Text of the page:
Back to the topic, I believe what the researcher did, copyrighting her photographs, is all right, regardless of whether she released it under Creative Commons. I don't believe she was copyrighting the actual message on the graffiti anyway, just the expression of it on photograph. (Of course properly the copyright should be attributed to both HER and whoever made the graffiti, but then I would suppose THAT's public domain since the original author didn't stake a claim to it...)

          • by Sparr0 (451780)

            The original author[s] doesn't have to stake a claim to it. He fixed it in a tangible form, and is thus granted copyright over the work according to the various laws of the US and international treaties. The researchers here are violating his copyright by distributing copies of his work (the photos).

            • Yes, authors don't have to claim copyright in order to have it. But for all practical purposes, no person CAN claim copyright on these works. Even taking into account the anonymous works provisions of copyright, it is the burden of the supposed authors to claim that the work is theirs. (And as it stands, it's an uphill battle to prove it.)

              And until then, the researchers are NOT in violation until the (proven) rightful owners claim that they are. Presumed innocence. :)

              • by Sparr0 (451780)

                Not true. Copyright infringement is also a criminal matter. If the state can prove that you did NOT create the work then it doesn't matter who did, you are guilty of infringement.

                • by ericvids (227598)

                  Then you are forgetting that you must PROVE that it is a criminal matter.

                  In this case it is not. There is no commercial gain whatsoever (provable -- the licensing she used is pretty clear on that) and the copyright "owners" do not have a reasonable expectation of commercial distribution of their work. Ergo under US law this is clearly a civil case.

        • Re:License? (Score:4, Interesting)

          by bidule (173941) on Monday February 08, 2010 @11:00AM (#31060522) Homepage

          You can use the same logic to say that having laws against murder and rape is equally futile, because you can't physically prevent people from doing whatever they want to do without massively encroaching on their basic rights.

          No-no-no, no-no-no!

          Laws are not there to forbid you, but to protect me. I have the basic right of living, you cannot kill me. The fish does not have that right, so you can kill and eat it. Then it gets more complex as laws become the mirror of society: you cannot hug all the fishes and must share them, so killing is limited. On the other hand, you can share information because it cannot take part in a tragedy of the common.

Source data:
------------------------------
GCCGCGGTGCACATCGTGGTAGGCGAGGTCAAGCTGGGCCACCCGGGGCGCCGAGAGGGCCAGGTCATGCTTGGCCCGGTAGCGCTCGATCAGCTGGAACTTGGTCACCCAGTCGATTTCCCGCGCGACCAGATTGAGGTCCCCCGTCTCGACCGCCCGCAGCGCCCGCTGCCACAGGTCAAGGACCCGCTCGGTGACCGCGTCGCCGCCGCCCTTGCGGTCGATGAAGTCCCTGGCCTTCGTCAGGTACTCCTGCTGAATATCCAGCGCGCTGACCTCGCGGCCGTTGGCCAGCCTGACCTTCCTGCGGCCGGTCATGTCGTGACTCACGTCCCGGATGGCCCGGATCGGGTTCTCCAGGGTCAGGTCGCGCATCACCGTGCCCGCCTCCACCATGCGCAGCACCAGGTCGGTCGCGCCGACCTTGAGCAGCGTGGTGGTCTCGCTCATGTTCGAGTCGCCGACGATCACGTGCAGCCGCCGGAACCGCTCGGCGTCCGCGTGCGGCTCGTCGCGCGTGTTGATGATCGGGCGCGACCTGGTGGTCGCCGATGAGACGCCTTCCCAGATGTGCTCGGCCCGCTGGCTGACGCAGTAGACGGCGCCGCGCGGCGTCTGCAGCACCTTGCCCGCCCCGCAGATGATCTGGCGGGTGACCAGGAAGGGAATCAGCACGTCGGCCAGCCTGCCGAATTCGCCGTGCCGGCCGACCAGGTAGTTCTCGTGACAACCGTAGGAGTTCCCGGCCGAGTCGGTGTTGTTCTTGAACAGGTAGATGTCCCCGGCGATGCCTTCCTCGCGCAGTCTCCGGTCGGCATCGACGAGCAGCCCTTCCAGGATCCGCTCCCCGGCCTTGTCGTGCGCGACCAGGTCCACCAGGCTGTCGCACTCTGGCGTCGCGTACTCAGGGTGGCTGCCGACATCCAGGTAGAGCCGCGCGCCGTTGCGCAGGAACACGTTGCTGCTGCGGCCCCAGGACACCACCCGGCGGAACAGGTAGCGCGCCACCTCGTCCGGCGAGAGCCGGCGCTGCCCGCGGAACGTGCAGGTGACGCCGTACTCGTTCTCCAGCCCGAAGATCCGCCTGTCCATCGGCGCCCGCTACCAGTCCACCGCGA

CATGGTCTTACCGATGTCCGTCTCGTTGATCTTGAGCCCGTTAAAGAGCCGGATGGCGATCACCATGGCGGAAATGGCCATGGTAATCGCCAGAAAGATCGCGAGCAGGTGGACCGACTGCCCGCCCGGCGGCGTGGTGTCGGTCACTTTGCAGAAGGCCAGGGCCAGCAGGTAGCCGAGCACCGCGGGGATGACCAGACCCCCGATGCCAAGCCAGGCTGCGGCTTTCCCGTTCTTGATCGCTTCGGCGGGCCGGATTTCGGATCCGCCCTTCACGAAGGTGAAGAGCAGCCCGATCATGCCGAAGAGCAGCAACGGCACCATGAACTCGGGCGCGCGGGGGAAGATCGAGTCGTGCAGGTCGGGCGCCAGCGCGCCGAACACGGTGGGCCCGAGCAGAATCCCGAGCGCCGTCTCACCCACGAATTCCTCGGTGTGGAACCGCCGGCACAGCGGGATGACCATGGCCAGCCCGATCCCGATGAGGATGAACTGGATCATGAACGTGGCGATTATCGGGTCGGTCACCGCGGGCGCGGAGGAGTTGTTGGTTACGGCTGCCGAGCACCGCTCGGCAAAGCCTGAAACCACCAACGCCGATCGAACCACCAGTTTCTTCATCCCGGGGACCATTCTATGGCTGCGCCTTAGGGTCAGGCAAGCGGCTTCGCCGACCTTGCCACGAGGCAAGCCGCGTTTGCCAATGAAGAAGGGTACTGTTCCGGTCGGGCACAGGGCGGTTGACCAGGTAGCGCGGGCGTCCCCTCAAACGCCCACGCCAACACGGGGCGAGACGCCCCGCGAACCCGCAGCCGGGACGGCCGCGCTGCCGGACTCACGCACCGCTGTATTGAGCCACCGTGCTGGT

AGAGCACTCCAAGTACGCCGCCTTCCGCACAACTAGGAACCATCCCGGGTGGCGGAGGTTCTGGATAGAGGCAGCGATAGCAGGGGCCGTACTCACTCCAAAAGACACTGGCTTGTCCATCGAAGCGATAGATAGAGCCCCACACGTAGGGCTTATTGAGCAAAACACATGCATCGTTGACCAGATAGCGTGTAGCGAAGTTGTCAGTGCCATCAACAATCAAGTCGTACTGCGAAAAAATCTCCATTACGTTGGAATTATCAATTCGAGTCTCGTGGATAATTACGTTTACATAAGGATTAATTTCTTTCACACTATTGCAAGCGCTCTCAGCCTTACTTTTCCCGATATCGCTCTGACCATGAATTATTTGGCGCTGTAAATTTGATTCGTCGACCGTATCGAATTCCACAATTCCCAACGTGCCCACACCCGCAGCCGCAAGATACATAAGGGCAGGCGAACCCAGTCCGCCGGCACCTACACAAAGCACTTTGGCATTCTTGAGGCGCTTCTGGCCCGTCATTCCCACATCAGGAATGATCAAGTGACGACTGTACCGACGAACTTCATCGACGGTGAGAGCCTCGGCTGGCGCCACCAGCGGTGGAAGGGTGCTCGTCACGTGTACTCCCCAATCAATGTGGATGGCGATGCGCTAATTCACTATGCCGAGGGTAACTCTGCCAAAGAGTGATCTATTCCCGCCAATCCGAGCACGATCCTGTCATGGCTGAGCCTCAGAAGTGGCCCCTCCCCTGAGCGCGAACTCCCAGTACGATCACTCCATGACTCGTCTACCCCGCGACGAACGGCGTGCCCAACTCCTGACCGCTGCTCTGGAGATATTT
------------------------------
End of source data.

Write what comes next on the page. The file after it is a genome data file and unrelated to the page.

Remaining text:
Well, that's the theory. In practice it's something on which you can go ad absurdum.

    • by Trepidity (597)

      For some of the drawings that might be the case, but the vast majority are short snippets of text that probably aren't copyrightable at all. If anything's copyrightable, it might be the photograph, which is what the license is releasing as CC.

    • Re:License? (Score:4, Funny)

      by YourExperiment (1081089) on Monday February 08, 2010 @08:15AM (#31059612)
      It's okay, this is all a part of the wider Google Graffiti settlement.
  • by Gopal.V (532678) on Monday February 08, 2010 @02:56AM (#31058612) Homepage Journal

    They're thinking, they're feeling. And they want you to know. That's why they paint it on walls, cliffs and carve it into the school benches. There's this school of thought that believes that it will go away if nobody reads it. But they've really never done something, stood a few feet away and sighed about getting it off your head. Ignoring it and waiting for it to go away is dumb.

    Keeping tabs on the expression gives you a much more clear indication of what the pulse of the otherwise silent are thinking. This is a fun experiment because nobody wall painting is doing it because they want to be part of a statistic ... unlike a girl with a clipboard asking questions.

    I remember being in a train in melbourne, riding past a few walls full of legal graffiti (union lane?) and wondering what the line between art and vandalism really was.

    • by chill (34294) on Monday February 08, 2010 @03:14AM (#31058664) Journal

      I remember being in a train in melbourne, riding past a few walls full of legal graffiti (union lane?) and wondering what the line between art and vandalism really was.

      You can stop wondering. The line is drawn with the permission of the property owner. Vandalism is a crime unrelated to the artistic merit of the work, it has to do with property ownership rights.

      From an artistic point of view, it is drawn when the intent is to deface or damage instead of create.

      • by Sique (173459)

        From an artistic point of view, it is drawn when the intent is to deface or damage instead of create.

        I would object to that line. There is something called creative destruction. There are artworks whose purpose it is to be destructed. And I know several ruins which were actually built to be ruins.